The 30 year-old, Youth Empowerment Officer, with Ministry of Education, Youth and Information learned from an early age that preparing for her retirement should commence as soon as she lands her first job – a knowledge which was imparted to her through the BeWi$e Financial Empowerment Programme, an initiative of the JN Foundation.

“Coming out of university, I did my internship at the JN Foundation with the Resolution Project and that is when I was introduced to the BeWi$e Financial Empowerment Programme. Through the programme, I learned about saving to invest, and since then, I have implemented many of those lessons in my life,” she said.

“I learned then that your first pay cheque, is when you [should] start saving for your pension,” she added.

Campbell said through discipline, she was able to purchase her home by the time she was 30 and most of her financial goals are on point.

“One of the things I have learned from the BeWi$e programme is that each ‘one, teach one’. So since then I have been extending my knowledge to everyone,” she said.

Aneika Vassell, a student nurse
Aneika Vassell, a student nurse

For Aneika Vassell, a student nurse who cares for patients with advanced dementia, budgeting was key to improving her finances.

“A budget is the first tool that you can use to create wealth. My husband and I have been using this tool in our everyday life to manage our money better,” she said explaining that it assisted in keeping track of spending and achieving financial goals.

Vassell, however, admitted that in the beginning it was difficult and that it took a lot of discipline, but, she noted, it has paid off, as there have been improvements in their savings and investment.

“So far, we are reaping our rewards. We have improved in our savings, we have improved our investments and we have been diversifying our portfolio, which is very important,” she said.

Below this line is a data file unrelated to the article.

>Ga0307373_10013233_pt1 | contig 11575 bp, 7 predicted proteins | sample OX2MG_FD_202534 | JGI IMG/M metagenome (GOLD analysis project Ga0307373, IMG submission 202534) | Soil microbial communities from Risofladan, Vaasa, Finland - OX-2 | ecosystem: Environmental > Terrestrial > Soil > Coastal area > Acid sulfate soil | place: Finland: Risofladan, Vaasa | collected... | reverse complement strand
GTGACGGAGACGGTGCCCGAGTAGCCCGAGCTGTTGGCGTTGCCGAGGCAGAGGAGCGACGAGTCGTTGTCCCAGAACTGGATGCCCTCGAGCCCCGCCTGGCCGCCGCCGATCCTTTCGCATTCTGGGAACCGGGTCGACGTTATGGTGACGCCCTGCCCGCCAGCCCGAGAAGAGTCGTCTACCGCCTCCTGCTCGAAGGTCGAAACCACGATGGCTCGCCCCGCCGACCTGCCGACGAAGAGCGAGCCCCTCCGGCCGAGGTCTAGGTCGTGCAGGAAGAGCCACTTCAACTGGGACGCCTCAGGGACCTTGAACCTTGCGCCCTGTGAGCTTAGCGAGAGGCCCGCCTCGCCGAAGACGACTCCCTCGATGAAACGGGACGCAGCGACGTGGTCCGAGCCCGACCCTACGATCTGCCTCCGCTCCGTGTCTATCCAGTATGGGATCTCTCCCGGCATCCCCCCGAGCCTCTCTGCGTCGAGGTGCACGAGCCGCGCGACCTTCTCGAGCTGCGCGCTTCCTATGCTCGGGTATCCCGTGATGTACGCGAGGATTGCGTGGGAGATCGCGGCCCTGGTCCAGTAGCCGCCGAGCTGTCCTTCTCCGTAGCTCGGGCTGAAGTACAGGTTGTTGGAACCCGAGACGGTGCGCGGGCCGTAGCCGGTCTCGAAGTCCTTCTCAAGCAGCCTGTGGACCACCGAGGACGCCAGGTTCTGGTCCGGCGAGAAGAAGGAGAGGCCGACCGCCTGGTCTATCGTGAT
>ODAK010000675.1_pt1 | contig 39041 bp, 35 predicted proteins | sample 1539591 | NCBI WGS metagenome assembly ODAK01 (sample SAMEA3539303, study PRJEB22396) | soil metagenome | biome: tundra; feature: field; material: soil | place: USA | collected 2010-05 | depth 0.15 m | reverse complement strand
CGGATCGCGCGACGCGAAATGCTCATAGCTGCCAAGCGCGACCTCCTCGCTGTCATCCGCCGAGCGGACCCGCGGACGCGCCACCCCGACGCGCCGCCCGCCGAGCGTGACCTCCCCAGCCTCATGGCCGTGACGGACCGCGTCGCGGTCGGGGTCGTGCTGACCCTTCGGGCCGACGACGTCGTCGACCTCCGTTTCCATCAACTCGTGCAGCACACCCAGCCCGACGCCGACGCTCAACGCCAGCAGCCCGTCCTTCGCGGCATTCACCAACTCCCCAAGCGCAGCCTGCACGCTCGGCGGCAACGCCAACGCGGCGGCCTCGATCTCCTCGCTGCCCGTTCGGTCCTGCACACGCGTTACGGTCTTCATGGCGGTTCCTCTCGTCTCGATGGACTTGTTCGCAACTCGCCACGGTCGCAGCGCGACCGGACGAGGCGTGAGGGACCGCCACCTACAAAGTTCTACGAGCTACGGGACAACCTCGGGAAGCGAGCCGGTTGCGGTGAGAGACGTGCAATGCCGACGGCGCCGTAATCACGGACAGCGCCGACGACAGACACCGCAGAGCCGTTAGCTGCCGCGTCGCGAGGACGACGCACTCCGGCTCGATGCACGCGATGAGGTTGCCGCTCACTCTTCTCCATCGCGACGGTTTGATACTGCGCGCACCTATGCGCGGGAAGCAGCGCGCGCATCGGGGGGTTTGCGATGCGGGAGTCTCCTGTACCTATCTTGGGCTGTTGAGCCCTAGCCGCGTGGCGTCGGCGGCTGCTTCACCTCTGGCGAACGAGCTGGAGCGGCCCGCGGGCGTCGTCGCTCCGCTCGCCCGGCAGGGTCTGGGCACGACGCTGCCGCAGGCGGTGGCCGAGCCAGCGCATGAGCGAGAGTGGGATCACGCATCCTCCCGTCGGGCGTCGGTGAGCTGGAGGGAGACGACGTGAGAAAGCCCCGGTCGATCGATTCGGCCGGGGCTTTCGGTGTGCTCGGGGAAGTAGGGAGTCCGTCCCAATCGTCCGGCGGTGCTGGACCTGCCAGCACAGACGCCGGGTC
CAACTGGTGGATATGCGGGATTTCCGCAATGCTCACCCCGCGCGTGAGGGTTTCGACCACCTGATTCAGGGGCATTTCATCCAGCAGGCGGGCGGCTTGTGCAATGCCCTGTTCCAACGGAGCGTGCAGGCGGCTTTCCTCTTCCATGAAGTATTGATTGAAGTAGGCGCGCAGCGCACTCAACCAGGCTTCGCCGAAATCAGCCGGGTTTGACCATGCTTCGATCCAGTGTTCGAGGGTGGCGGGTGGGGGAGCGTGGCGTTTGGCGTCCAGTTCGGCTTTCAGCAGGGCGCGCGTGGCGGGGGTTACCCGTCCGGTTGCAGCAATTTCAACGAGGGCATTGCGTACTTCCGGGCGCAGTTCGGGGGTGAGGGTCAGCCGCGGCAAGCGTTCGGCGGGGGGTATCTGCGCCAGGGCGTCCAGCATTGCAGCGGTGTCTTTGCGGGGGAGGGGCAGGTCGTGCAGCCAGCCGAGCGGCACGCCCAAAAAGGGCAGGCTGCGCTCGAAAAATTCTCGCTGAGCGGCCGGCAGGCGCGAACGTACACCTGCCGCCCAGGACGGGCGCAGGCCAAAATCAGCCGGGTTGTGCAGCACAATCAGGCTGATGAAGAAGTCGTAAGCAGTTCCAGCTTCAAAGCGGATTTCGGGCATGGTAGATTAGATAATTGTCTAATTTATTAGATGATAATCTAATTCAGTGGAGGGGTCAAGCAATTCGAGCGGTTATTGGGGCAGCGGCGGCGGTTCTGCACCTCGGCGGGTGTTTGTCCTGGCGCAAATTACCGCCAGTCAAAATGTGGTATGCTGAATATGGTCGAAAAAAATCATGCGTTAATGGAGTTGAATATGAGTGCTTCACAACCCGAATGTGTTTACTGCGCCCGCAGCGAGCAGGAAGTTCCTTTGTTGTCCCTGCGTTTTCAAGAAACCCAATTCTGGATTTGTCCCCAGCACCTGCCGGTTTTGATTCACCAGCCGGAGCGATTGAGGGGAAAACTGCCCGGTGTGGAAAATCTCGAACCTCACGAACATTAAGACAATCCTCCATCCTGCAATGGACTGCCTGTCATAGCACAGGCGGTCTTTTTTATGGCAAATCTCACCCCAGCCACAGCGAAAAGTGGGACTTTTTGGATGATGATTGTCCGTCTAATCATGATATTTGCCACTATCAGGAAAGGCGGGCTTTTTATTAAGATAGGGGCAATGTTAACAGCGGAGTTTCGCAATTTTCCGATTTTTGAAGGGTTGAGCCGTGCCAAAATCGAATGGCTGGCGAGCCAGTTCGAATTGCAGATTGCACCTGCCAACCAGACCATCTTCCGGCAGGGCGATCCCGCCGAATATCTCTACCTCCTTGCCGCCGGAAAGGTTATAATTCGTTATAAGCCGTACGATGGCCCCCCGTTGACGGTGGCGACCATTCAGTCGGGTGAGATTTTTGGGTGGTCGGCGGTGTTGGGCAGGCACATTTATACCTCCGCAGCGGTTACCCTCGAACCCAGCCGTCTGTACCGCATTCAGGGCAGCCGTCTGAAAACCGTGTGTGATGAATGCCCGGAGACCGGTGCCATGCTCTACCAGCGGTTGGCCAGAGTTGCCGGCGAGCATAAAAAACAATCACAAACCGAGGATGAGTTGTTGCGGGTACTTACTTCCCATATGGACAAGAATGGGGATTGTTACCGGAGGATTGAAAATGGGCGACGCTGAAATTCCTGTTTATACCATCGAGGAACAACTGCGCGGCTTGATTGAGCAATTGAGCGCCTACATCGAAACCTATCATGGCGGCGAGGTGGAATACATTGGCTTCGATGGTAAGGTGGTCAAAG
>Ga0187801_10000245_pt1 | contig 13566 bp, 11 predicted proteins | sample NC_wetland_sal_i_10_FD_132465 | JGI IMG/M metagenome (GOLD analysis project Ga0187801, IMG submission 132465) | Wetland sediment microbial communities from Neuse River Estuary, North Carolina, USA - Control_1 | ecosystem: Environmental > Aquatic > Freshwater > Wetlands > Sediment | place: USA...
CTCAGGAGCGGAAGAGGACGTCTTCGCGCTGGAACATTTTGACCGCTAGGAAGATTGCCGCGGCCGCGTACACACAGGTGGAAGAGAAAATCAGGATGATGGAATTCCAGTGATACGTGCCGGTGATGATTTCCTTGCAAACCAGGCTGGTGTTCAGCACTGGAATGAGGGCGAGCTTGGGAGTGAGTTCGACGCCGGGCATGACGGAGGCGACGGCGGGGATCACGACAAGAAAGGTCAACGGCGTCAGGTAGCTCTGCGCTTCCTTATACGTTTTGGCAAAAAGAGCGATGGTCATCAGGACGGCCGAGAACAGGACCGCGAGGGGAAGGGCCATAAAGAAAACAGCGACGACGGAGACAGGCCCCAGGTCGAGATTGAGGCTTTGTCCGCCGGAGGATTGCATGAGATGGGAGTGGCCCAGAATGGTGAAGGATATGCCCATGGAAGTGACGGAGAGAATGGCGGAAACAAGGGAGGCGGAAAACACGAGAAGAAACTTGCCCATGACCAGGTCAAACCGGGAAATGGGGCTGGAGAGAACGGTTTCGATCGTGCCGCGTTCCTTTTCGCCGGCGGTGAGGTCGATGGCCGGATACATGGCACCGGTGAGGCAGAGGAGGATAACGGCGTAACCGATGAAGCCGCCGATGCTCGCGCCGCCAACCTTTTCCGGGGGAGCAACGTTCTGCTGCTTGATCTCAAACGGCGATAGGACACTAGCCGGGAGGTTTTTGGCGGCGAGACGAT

Rose Miller, grants manager at the JN Foundation
Rose Miller, grants manager at the JN Foundation

Rose Miller, grants manager at the JN Foundation and team lead of the BeWi$e Financial Empowerment Programme said that a budget can be created by using apps or Microsoft Excel/Google Sheets.

“Select the most suitable method to help you create your budget.  It can be as simple, or as complex as you like. Be prepared to input information about all income and especially expenses as they happen. Whichever method you choose, you will still need to be disciplined to achieve your financial goals so sticking to the budget is very critical. If possible, set an alert to warn about overspending,” she said.

Giving advice on tips on how to improve saving, Mrs Miller said it is best to apply the following:

  • Pay yourself first– Use online banking to transfer money or automate deposits from your pay to your savings, investment, or emergency fund account. Remember the 10-10-80 rule:

10% – Savings

10% – Donate

80% – Spend

  • Create an Emergency Fund–   If you do not yet have an emergency fund account, it is time to set one up.  Remember you should maintain a balance to cover at least six months  living expenses  in your emergency fund,” she said.
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Bridgeport Primary Gets Upgrade under JN, UNICEF Project

Lorna Lewis (right), principal of Bridgeport Primary School tours the infrastructural upgrade done at the school with Jodi-Ann Bowen (second at right), monitoring, evaluation & special projects officer at the JN Foundation; Camal Briscoe (third right), director of Alison Construction and Roberts Stephens, technical consultant at the JN Foundation.

When students at the Bridgeport Primary School in St Catherine return to face-to-face classes, they will be entering a safer environment, where commuting to school will be much easier.

This is because the school has received infrastructural upgrades, including sidewalks, road signs, and a newly painted crosswalk. The work was conducted under the X-Marks the Spot initiative, a school crosswalk road safety campaign being implemented by the JN Foundation, in collaboration with UNICEF and the ABERTIS Foundation.

Lorna Lewis, principal of the school, said the institution was grateful for the infrastructural upgrade.